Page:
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Title: Surface tension models for a multi-material ALE code with AMR

Abstract

A number of surface tension models have been implemented in a 3D multi-physics multi-material code, ALE–AMR, which combines Arbitrary Lagrangian Eulerian (ALE) hydrodynamics with Adaptive Mesh Refinement (AMR). ALE–AMR is unique in its ability to model hot radiating plasmas, cold fragmenting solids, and most recently, the deformation of molten material. The surface tension models implemented include a diffuse interface approach with special numerical techniques to remove parasitic flow and a height function approach in conjunction with a volume-fraction interface reconstruction package. These surface tension models are benchmarked with a variety of test problems. In conclusion, based on the results, the height function approach using volume fractions was chosen to simulate droplet dynamics associated with extreme ultraviolet (EUV) lithography.

Authors:
 [1];  [2];  [2];  [3];  [3];  [3];  [3];  [3]
  1. Lawrence Berkeley National Lab. (LBNL), Berkeley, CA (United States); Google, Mountain View, CA (United States)
  2. Lawrence Berkeley National Lab. (LBNL), Berkeley, CA (United States)
  3. Lawrence Livermore National Lab. (LLNL), Livermore, CA (United States)
Publication Date:
Research Org.:
Lawrence Livermore National Lab. (LLNL), Livermore, CA (United States)
Sponsoring Org.:
USDOE Office of Science (SC)
OSTI Identifier:
1419392
Alternate Identifier(s):
OSTI ID: 1430982
Report Number(s):
LLNL-JRNL-748075
Journal ID: ISSN 0045-7930
Grant/Contract Number:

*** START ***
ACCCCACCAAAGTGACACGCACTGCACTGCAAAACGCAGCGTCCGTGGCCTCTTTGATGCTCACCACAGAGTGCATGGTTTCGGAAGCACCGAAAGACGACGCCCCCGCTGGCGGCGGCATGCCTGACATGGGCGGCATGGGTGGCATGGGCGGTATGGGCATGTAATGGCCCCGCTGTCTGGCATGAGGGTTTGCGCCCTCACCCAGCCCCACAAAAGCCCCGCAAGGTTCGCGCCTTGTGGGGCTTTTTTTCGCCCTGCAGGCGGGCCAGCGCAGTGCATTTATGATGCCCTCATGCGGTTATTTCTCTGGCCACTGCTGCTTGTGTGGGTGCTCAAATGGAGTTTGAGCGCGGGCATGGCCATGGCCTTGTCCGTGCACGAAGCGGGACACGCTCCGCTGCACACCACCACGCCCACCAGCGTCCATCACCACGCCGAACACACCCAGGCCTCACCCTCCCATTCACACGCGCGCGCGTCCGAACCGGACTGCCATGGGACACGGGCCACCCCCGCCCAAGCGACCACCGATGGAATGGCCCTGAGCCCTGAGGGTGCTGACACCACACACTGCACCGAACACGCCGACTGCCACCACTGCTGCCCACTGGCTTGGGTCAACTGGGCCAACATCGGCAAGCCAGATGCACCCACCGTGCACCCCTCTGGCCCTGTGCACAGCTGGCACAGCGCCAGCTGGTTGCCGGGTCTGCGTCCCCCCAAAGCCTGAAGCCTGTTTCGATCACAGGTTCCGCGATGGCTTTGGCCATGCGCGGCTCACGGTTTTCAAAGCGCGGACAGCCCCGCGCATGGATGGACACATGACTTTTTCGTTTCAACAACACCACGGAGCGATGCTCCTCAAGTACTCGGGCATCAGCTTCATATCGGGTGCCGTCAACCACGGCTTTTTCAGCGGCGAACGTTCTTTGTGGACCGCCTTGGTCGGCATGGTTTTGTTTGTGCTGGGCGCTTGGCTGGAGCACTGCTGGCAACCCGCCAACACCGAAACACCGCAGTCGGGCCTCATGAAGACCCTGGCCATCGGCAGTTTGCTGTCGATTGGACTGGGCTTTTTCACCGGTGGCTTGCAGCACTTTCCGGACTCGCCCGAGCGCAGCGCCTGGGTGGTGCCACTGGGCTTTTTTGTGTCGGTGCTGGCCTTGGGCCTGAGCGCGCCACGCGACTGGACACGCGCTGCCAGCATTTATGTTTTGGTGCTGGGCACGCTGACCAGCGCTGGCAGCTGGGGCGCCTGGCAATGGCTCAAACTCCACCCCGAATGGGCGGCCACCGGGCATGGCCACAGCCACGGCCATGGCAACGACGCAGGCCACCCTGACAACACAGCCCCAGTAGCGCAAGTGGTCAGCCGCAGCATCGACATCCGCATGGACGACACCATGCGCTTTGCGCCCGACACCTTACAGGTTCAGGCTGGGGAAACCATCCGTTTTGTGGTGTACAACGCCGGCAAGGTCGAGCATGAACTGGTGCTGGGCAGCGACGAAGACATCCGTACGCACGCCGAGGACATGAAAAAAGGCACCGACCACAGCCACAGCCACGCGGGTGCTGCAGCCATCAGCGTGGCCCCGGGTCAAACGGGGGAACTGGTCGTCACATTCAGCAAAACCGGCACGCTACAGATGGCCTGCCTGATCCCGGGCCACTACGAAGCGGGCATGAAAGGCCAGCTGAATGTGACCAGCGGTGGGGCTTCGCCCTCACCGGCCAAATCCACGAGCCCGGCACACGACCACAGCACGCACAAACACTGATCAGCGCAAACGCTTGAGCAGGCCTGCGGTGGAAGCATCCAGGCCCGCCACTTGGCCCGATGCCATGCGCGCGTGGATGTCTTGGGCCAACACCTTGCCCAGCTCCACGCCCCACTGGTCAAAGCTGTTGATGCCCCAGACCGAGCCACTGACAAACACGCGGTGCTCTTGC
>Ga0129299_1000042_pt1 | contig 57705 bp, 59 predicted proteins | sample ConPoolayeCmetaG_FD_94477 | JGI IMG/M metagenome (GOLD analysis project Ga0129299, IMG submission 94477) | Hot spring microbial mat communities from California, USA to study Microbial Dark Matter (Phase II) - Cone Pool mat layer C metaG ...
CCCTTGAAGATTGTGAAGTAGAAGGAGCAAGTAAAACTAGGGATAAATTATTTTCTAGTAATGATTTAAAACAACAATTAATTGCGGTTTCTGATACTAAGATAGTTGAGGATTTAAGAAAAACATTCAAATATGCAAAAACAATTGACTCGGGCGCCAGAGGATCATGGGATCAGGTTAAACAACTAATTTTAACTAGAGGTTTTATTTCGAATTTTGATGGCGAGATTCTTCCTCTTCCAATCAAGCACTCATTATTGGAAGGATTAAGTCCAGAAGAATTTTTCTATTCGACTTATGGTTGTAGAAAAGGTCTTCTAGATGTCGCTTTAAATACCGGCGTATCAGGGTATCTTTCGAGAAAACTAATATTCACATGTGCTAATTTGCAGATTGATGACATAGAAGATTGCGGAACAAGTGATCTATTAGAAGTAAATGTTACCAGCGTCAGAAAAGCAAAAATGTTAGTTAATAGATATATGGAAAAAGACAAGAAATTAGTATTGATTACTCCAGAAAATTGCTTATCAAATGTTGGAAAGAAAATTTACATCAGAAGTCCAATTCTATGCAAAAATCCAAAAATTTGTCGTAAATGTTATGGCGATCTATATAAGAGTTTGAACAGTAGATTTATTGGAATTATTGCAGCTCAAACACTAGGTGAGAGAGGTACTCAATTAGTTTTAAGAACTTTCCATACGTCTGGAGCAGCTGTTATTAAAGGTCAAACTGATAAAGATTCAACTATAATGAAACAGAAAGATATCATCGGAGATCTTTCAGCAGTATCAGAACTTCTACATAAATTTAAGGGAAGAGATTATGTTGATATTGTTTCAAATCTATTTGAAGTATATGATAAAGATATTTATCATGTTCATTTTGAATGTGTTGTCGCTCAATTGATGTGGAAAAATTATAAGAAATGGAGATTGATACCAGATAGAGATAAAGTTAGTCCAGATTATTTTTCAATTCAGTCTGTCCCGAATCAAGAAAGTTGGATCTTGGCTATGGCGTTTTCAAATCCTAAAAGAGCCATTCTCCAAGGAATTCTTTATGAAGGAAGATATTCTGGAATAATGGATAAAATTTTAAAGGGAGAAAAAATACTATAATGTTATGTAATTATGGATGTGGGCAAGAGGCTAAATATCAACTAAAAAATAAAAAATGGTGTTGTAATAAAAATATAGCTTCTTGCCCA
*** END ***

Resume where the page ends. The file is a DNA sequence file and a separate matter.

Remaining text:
AC52-07NA27344; AC02-05CH11231
Resource Type:
Journal Article: Publisher's Accepted Manuscript
Journal Name:
Computers and Fluids
Additional Journal Information:
Journal Volume: 151; Journal Issue: C; Journal ID: ISSN 0045-7930
Publisher:
Elsevier
Country of Publication:
United States
Language:
English
Subject:
97 MATHEMATICS, COMPUTING, AND INFORMATION SCIENCE; 42 ENGINEERING; Surface tension; ALE; AMR; Multi-physics modeling; Interface reconstruction; Lithography

Citation Formats

Liu, Wangyi, Koniges, Alice, Gott, Kevin, Eder, David, Barnard, John, Friedman, Alex, Masters, Nathan, and Fisher, Aaron. Surface tension models for a multi-material ALE code with AMR. United States: N. p., 2017. Web. doi:10.1016/j.compfluid.2017.01.016.
Liu, Wangyi, Koniges, Alice, Gott, Kevin, Eder, David, Barnard, John, Friedman, Alex, Masters, Nathan, & Fisher, Aaron. Surface tension models for a multi-material ALE code with AMR. United States. doi:10.1016/j.compfluid.2017.01.016.
Liu, Wangyi, Koniges, Alice, Gott, Kevin, Eder, David, Barnard, John, Friedman, Alex, Masters, Nathan, and Fisher, Aaron. Thu . "Surface tension models for a multi-material ALE code with AMR". United States. doi:10.1016/j.compfluid.2017.01.016.
@article{osti_1419392,
title = {Surface tension models for a multi-material ALE code with AMR},
author = {Liu, Wangyi and Koniges, Alice and Gott, Kevin and Eder, David and Barnard, John and Friedman, Alex and Masters, Nathan and Fisher, Aaron},